Design for passive heating and cooling

Zero Energy House

In any building, comfort and energy goals are often intertwined. Having a healthy and comfortable indoor environment during the winter usually requires the use of mechanical heating systems, which in turn result in high electricity bills during this time of year.

When Shay Brazier and Jo Woods started thinking about building a home for them and their family, they knew they wanted a house that was comfortable year-round and warm throughout in winter, with no cold pockets. They also knew they wanted to do this without the use of heating or cooling systems, something that would also help them achieve their Zero Energy goal.

Because of their backgrounds in the construction industry, Shay and Jo were aware that this could be accomplished with good design and the use of the right products and materials, especially in a temperate climate such as Auckland’s. This is how they did it.

Passive heating

The Zero Energy House was designed to be warm without the need for heating. For Shay and Jo, this had two key benefits:

  • Financial. While some of the construction costs a little more up front, eliminating heating systems and the need to operate, maintain, and replace them over the next 25 years makes passive heating a cheaper option in the long-run.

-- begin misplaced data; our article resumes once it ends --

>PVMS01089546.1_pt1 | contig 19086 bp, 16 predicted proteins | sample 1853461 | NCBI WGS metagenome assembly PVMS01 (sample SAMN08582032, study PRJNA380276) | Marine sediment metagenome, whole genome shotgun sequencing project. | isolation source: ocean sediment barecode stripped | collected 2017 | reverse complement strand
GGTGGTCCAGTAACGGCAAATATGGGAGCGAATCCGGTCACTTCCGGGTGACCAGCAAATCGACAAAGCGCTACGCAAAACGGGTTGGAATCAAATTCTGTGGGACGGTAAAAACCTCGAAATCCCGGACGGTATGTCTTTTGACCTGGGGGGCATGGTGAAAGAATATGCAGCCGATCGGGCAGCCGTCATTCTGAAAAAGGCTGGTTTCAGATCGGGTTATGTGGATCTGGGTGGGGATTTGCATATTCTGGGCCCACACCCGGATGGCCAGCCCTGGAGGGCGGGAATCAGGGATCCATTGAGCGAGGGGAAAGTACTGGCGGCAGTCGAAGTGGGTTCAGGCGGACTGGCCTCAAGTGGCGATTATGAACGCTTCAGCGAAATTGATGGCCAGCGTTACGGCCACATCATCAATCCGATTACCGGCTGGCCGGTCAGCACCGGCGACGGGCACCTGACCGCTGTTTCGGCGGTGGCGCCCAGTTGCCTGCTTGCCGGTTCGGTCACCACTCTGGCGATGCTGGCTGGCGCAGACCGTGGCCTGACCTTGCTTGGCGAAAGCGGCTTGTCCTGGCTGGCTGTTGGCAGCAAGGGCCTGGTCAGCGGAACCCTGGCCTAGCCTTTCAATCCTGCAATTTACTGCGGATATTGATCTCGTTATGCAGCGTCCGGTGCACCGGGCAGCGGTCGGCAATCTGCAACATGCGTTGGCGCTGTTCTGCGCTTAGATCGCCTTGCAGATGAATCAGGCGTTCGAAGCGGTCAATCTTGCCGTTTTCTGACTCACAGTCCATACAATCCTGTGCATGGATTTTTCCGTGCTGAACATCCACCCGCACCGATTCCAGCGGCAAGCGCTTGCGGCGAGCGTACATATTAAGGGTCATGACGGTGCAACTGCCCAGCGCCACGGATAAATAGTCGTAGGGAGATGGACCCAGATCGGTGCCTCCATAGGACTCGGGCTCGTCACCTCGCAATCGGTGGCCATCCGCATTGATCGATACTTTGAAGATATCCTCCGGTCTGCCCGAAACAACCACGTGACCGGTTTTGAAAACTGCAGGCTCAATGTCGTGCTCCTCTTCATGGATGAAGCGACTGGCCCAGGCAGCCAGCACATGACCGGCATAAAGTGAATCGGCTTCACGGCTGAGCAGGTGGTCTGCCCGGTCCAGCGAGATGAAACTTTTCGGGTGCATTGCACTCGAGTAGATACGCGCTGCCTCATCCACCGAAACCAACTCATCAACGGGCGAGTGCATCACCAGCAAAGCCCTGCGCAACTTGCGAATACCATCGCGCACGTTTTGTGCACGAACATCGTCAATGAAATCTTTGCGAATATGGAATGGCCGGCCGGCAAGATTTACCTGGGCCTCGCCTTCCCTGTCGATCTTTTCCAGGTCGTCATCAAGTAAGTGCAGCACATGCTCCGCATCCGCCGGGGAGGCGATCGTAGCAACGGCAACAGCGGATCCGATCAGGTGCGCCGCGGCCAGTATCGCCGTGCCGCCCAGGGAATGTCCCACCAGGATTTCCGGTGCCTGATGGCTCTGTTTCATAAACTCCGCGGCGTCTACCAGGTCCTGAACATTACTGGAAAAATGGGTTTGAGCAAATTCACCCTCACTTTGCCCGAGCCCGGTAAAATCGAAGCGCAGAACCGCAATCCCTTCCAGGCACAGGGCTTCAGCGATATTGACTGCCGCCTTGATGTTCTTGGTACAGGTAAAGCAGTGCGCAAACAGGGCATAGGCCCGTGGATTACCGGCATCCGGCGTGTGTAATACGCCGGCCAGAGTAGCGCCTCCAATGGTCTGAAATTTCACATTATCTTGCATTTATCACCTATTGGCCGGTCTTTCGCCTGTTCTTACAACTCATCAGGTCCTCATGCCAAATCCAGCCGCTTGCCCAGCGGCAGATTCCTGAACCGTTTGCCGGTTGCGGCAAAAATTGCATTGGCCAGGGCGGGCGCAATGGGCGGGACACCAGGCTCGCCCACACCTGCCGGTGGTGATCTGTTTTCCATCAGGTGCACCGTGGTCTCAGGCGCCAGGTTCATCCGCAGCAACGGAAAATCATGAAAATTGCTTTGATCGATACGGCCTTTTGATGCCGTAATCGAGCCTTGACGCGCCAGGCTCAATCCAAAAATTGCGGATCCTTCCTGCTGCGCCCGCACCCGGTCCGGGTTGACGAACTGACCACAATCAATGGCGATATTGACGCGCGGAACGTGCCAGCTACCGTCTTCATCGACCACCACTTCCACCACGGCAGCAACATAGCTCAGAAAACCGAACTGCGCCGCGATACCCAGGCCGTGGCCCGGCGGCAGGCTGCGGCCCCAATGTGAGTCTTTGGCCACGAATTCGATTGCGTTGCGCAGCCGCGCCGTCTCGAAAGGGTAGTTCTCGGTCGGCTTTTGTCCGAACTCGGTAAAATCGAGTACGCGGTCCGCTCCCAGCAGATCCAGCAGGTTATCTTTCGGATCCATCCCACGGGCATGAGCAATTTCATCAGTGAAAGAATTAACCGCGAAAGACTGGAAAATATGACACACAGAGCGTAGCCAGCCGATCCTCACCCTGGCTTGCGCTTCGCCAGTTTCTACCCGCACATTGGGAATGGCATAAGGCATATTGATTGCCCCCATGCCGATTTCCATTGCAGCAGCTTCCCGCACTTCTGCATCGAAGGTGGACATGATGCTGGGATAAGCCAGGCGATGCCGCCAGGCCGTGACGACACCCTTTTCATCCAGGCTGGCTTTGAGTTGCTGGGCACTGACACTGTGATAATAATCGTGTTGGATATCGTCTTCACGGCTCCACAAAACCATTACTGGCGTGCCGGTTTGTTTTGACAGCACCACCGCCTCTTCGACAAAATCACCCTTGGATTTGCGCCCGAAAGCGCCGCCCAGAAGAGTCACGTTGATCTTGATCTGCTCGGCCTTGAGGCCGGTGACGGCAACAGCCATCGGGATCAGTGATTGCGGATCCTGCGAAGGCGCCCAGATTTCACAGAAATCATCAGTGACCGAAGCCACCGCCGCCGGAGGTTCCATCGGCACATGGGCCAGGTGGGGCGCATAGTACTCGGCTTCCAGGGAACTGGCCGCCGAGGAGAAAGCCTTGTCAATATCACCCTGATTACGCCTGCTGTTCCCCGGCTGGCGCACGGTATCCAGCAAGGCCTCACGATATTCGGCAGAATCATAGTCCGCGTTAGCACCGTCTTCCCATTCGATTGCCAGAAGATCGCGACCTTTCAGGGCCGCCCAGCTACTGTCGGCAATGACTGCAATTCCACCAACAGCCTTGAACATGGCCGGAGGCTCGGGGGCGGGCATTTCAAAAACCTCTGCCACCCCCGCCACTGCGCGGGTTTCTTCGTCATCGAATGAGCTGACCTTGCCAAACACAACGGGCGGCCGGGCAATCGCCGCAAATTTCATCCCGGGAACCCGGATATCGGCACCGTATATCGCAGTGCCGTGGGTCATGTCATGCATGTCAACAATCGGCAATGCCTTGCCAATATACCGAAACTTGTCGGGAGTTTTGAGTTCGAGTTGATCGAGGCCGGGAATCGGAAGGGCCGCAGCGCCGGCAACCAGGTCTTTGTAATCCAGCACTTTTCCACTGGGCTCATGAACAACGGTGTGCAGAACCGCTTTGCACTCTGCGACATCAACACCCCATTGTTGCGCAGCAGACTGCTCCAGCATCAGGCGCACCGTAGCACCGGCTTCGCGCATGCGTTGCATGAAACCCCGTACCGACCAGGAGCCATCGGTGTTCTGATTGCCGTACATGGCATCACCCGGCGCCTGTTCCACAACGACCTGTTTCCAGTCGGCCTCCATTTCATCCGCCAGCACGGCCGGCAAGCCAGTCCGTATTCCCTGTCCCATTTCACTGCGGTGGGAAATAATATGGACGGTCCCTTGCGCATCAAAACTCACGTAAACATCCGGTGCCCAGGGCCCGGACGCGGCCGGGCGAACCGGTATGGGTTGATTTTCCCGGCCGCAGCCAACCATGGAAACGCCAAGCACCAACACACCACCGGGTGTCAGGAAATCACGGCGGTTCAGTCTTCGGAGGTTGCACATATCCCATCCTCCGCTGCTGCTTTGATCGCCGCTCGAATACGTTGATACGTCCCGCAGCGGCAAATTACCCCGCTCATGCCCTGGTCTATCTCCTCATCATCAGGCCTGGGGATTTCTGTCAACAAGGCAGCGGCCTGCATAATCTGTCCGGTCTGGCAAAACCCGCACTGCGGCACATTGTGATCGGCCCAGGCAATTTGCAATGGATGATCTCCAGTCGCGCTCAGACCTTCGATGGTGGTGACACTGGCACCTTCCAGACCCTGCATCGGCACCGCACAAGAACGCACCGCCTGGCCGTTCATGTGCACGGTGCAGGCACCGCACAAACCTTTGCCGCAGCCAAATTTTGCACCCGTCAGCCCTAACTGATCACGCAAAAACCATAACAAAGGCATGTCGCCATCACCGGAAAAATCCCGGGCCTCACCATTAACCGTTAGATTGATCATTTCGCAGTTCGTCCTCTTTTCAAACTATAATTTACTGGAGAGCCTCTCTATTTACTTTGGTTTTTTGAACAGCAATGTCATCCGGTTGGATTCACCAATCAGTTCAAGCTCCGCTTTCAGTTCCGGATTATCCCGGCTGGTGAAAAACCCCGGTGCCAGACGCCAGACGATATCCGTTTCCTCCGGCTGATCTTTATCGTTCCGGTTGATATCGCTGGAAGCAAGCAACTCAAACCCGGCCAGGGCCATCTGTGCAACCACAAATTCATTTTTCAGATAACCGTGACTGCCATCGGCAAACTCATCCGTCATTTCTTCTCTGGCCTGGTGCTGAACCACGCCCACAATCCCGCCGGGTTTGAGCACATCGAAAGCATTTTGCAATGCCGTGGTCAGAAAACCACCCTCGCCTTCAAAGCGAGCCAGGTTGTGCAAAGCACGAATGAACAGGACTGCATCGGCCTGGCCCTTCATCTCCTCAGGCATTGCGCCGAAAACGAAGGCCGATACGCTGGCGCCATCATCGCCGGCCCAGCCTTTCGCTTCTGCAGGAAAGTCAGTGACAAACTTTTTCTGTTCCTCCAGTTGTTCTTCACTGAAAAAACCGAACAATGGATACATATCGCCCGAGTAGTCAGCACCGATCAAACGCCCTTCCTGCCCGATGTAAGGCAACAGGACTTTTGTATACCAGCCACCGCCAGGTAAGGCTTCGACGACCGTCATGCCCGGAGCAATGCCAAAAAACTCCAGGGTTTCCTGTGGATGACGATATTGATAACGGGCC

• Comfort. One issue with relying on mechanical heating systems for a home is that temperatures can vary inside. For example, heating systems might keep the living areas warm but then at night people retreat to bedrooms that are cold. Designing a house to be warm throughout without heating eliminates these cold spots.

Passive heating has been achieved through the following methods which are explained in detail on other pages of the website:

  • Solar access. The house has been located and oriented to make the most of the site-specific sun angles. The internal layout has also been planned around which rooms need sun in the morning (kitchen), throughout the day (living areas), and evening (bedrooms). Additionally, heat from the sun is captured during the day in the concrete slab on the ground floor and, thanks to its thermal mass, released overnight.
  • Windows. Most of the glazing is on the north side of the house to optimise daylight and solar gain, while the number and size of windows on the south side has been minimised to reduce heat loss.
  • Walls. Heat is retained inside the house through both high-performance windows and a double layer of insulation. Walls, floors and roofs in the Zero Energy House use up to 50% more insulation than required by New Zealand’s Building Code.


In the summertime and also in the shoulder seasons, shading is used to control how much heat from the sun enters into a building so that internal temperatures don’t reach uncomfortable levels. Shading, along with ventilation, are essential for optimum temperature control on warm days.

Typical shading features come in the following forms:

  • Overhangs
  • Fins
  • Louvres
  • Vegetation
  • Screens

During summer, the mid-afternoon western sun is the most warming and therefore, in the Zero Energy House, western glazing has been kept to a minimum. In winter, the early afternoon western sun is the most warming and enters the house through the northern glazing (as the sun’s trajectory in winter is further to the north).

Shay and Jo included the following shading options on the design of their house: